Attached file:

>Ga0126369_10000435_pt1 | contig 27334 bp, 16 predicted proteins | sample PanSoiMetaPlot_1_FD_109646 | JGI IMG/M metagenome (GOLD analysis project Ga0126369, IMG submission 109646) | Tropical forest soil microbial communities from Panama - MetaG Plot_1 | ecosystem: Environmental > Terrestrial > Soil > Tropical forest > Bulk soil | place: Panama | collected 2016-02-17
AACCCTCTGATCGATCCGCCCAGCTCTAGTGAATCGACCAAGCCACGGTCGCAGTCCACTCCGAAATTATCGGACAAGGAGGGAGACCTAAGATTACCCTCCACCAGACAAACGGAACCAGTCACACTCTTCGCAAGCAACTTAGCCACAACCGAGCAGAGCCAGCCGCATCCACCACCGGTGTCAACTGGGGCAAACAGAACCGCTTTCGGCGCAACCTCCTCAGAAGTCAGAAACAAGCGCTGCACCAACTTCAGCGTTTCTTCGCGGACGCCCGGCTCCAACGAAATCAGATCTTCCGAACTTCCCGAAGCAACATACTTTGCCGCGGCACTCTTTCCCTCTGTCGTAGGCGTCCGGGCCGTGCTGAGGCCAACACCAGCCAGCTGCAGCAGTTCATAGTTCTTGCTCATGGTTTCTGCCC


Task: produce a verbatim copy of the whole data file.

>Ga0126369_10000435_pt1 | contig 27334 bp, 16 predicted proteins | sample PanSoiMetaPlot_1_FD_109646 | JGI IMG/M metagenome (GOLD analysis project Ga0126369, IMG submission 109646) | Tropical forest soil microbial communities from Panama - MetaG Plot_1 | ecosystem: Environmental > Terrestrial > Soil > Tropical forest > Bulk soil | place: Panama | collected 2016-02-17
AACCCTCTGATCGATCCGCCCAGCTCTAGTGAATCGACCAAGCCACGGTCGCAGTCCACTCCGAAATTATCGGACAAGGAGGGAGACCTAAGATTACCCTCCACCAGACAAACGGAACCAGTCACACTCTTCGCAAGCAACTTAGCCACAACCGAGCAGAGCCAGCCGCATCCACCACCGGTGTCAACTGGGGCAAACAGAACCGCTTTCGGCGCAACCTCCTCAGAAGTCAGAAACAAGCGCTGCACCAACTTCAGCGTTTCTTCGCGGACGCCCGGCTCCAACGAAATCAGATCTTCCGAACTTCCCGAAGCAACATACTTTGCCGCGGCACTCTTTCCCTCTGTCGTAGGCGTCCGGGCCGTGCTGAGGCCAACACCAGCCAGCTGCAGCAGTTCATAGTTCTTGCTCATGGTTTCTGCCC